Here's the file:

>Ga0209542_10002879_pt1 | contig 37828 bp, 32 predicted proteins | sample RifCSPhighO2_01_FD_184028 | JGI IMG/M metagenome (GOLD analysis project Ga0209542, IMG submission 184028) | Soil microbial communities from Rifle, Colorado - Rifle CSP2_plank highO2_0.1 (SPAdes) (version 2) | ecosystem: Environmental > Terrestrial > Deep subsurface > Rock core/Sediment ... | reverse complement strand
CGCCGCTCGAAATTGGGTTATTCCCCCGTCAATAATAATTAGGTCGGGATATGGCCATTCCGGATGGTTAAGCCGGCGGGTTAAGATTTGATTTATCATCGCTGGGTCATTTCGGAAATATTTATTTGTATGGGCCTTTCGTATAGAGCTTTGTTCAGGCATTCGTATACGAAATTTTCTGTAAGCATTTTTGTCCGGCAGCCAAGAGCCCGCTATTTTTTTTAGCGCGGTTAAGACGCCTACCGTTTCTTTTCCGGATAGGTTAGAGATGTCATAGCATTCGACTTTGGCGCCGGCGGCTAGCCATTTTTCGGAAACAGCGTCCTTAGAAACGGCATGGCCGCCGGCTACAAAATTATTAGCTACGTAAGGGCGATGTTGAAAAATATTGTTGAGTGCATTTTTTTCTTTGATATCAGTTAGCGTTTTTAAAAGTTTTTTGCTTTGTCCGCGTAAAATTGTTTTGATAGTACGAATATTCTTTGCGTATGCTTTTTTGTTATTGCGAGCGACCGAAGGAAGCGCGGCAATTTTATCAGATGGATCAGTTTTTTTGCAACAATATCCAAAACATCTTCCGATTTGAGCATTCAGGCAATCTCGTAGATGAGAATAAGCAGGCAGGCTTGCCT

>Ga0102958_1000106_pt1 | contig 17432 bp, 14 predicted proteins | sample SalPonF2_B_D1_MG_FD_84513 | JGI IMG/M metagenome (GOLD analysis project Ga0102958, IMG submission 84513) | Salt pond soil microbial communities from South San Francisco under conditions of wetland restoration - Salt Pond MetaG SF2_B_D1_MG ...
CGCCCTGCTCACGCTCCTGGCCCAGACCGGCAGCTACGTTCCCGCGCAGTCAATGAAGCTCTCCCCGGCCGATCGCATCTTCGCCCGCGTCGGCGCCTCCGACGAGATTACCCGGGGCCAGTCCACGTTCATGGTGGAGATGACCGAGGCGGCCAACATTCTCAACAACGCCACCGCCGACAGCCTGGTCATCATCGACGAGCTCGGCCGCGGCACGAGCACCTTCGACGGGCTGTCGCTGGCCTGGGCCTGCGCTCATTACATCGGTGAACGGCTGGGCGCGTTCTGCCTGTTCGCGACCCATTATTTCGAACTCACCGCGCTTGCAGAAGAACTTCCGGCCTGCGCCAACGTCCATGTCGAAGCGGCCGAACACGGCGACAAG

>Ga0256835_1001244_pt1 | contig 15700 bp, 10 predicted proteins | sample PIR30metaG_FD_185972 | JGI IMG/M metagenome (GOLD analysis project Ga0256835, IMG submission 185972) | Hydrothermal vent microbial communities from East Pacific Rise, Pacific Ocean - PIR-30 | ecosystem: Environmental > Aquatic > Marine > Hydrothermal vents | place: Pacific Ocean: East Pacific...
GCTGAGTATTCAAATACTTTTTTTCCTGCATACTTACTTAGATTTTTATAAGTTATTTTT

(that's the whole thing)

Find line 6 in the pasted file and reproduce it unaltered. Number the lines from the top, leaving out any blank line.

GCTGAGTATTCAAATACTTTTTTTCCTGCATACTTACTTAGATTTTTATAAGTTATTTTT